The Recent Pregnancy and Birth Rate Statistics
The rates of pregnancy among US teenagers have dropped from 1990 to 2004, according to a recent report by the CDC’s National Center for Health Statistics. Pregnancy rates among women below 20 years old was 15% in 1990 but dropped to 12% in 2004. Abortion rates also dropped by 24% during this period.
However, preliminary statistics for 2006 indicate that teen pregnancy is on the rise again, together with rates of single motherhood and Caesarean delivery.
Other statistics in the report are:
- Pregnancy among unmarried women is on the rise while it is declining among married women.
- At current pregnancy rates, an American woman can, on the average, 3.2 pregnancies in her lifetime. The rate is higher among blacks and Hispanics (4.2 pregnancies) than whites (2.7 pregnancies). This is rather high compared to developed countries in Europe (see below).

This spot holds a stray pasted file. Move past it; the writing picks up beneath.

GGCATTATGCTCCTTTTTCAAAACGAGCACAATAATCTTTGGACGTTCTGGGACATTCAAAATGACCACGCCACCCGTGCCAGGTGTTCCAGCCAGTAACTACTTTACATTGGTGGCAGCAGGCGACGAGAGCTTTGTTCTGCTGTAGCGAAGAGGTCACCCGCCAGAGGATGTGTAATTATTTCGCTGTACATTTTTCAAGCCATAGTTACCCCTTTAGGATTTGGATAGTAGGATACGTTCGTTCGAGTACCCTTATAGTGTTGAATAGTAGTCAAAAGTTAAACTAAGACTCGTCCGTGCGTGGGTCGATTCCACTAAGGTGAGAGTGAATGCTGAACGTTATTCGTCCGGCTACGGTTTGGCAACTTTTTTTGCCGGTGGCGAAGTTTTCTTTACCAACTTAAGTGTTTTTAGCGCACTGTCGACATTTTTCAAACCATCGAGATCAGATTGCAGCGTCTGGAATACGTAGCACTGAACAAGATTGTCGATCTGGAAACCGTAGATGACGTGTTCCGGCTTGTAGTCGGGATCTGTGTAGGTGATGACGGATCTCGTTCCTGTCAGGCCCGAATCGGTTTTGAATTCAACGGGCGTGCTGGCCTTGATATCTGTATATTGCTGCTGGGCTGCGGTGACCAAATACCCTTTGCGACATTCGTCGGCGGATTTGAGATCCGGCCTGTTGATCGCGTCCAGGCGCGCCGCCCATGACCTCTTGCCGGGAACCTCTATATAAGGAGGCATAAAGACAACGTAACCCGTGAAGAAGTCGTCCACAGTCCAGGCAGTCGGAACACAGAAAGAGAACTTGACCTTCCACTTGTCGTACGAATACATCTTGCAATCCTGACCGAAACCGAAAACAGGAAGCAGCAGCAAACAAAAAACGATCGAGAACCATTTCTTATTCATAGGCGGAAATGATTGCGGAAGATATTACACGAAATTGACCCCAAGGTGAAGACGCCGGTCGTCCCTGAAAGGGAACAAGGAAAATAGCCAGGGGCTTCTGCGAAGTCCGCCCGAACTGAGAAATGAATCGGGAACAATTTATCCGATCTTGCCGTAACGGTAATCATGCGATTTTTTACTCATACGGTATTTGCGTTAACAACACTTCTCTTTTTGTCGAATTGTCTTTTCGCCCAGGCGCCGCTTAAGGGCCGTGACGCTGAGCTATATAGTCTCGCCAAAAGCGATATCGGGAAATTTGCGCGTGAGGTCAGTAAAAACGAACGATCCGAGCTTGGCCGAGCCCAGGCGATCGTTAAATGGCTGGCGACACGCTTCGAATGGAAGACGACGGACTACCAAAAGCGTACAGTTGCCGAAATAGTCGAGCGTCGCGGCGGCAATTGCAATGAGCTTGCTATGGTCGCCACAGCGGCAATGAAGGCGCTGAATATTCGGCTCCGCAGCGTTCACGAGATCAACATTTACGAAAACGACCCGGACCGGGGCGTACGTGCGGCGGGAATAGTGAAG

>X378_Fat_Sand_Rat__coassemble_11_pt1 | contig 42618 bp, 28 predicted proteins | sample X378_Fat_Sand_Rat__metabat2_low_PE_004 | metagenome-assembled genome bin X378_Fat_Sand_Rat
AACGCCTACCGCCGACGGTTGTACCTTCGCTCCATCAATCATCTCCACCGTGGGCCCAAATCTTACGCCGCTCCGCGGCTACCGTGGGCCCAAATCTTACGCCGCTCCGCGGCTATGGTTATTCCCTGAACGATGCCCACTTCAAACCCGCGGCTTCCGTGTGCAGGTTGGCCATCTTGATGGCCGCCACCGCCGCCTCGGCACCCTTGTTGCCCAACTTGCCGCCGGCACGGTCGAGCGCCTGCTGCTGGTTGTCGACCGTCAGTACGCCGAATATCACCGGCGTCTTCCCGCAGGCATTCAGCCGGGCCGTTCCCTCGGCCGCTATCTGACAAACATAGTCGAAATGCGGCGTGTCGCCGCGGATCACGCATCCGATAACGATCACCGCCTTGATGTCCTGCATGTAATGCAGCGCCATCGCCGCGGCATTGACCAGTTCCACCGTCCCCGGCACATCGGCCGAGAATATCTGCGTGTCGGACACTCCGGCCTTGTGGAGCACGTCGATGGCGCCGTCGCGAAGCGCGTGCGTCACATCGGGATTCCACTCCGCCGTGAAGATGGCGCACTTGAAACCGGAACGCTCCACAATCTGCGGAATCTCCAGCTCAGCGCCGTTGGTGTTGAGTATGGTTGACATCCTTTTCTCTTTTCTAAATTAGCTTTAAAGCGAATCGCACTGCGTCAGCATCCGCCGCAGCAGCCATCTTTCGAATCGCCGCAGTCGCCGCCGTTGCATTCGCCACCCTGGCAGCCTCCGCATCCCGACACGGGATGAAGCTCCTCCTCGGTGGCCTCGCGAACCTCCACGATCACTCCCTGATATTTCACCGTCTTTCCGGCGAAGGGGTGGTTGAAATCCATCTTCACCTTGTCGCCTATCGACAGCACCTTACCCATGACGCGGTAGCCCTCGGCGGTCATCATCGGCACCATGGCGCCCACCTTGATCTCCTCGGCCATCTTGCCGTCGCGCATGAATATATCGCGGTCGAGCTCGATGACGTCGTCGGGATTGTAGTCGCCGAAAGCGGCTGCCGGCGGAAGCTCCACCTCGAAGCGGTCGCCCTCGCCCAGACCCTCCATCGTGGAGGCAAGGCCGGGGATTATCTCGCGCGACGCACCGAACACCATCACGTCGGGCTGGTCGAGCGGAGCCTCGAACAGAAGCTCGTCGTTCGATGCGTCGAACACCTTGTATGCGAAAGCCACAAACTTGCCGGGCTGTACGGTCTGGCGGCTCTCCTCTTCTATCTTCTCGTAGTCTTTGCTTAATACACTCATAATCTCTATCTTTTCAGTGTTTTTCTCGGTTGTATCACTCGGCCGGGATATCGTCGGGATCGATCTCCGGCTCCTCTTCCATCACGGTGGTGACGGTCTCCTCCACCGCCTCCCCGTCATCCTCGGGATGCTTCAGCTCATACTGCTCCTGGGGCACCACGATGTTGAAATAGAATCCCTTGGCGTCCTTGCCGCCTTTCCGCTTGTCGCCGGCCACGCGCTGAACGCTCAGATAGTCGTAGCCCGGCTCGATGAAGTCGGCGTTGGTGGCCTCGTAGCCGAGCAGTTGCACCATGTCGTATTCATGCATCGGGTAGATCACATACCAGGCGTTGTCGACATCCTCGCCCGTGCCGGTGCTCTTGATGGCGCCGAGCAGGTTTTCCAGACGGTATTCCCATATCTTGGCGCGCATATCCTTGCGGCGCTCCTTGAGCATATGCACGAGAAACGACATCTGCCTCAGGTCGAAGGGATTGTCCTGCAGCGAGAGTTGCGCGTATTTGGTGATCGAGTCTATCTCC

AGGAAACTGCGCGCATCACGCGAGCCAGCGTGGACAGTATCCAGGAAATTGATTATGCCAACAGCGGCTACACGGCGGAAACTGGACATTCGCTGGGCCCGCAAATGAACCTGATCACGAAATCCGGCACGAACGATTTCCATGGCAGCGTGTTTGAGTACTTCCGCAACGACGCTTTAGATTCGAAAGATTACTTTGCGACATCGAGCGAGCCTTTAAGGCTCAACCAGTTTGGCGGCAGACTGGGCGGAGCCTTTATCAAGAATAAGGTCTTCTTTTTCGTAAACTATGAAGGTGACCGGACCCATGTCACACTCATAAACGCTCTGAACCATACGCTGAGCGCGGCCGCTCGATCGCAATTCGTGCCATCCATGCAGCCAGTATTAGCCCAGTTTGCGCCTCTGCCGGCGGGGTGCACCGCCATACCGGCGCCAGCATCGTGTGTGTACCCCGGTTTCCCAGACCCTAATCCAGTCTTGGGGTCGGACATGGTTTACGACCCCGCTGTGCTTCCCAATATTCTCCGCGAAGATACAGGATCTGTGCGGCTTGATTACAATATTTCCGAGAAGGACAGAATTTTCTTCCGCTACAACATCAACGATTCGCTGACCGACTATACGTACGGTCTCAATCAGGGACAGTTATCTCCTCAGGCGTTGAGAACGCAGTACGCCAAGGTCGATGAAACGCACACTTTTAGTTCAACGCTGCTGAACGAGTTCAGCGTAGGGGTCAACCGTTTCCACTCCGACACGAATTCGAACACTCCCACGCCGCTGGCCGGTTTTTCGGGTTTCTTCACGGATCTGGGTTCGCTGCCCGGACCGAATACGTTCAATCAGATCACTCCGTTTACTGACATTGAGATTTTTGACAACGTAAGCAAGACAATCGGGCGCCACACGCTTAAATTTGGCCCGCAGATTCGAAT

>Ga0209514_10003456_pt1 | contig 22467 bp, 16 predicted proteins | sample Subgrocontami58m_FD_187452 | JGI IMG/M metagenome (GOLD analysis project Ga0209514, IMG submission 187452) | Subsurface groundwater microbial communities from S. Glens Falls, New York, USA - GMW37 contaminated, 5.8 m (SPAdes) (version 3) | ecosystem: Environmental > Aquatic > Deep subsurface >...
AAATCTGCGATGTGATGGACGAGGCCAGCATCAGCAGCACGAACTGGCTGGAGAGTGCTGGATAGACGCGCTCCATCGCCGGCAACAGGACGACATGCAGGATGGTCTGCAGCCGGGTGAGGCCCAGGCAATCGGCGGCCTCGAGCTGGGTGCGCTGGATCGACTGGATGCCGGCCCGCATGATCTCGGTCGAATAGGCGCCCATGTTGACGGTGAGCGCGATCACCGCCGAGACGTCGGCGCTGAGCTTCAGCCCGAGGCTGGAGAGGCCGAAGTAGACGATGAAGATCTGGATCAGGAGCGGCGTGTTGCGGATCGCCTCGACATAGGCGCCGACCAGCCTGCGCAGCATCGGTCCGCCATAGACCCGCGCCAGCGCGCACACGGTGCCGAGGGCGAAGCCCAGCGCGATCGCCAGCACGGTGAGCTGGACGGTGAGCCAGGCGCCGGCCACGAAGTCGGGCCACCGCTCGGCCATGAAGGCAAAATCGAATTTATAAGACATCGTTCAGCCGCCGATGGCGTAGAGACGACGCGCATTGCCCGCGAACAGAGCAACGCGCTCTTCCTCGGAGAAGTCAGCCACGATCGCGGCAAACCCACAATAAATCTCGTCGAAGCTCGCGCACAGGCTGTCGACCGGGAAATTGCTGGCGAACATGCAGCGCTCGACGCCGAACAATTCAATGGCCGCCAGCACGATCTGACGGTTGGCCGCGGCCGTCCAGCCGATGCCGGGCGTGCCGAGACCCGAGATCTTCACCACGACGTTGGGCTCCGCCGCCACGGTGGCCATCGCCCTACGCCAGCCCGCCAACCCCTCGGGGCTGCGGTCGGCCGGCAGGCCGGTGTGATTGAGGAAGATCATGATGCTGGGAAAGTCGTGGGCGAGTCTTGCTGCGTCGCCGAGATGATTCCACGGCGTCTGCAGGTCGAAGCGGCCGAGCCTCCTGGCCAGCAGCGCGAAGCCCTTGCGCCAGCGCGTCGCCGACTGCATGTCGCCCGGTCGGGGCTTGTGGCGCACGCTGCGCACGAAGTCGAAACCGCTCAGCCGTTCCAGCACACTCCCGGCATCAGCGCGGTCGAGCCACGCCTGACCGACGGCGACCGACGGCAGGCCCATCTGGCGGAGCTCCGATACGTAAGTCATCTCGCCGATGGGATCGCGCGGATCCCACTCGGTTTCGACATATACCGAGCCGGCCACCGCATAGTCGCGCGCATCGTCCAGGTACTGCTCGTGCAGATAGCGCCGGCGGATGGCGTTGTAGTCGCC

Meanwhile in Europe, the birth rates are continuing to fall, according to a BBC feature.
In Germany, the birth rate in 2005 was 4.2% less than the previous year. There were 676,000 children born in 2005. This is much, much less than in 1946 during the Second World War, a year when 922,000 babies were born.
Other European countries are not better off than Germany. Eurostat 2004 figures show the following fertility rates:
- Ireland: 1.99
- France: 1.90
- Norway: 1.81
- Sweden 1.75
- UK: 1.74
- Netherlands: 1.73
- Germany: 1.37
- Italy: 1.33
- Spain: 1.32
- Greece: 1.29
It is estimated that for Europe to achieve a population replacement level, the birth rate should be 2.1 children per woman. Europeans, you still have a long way to go.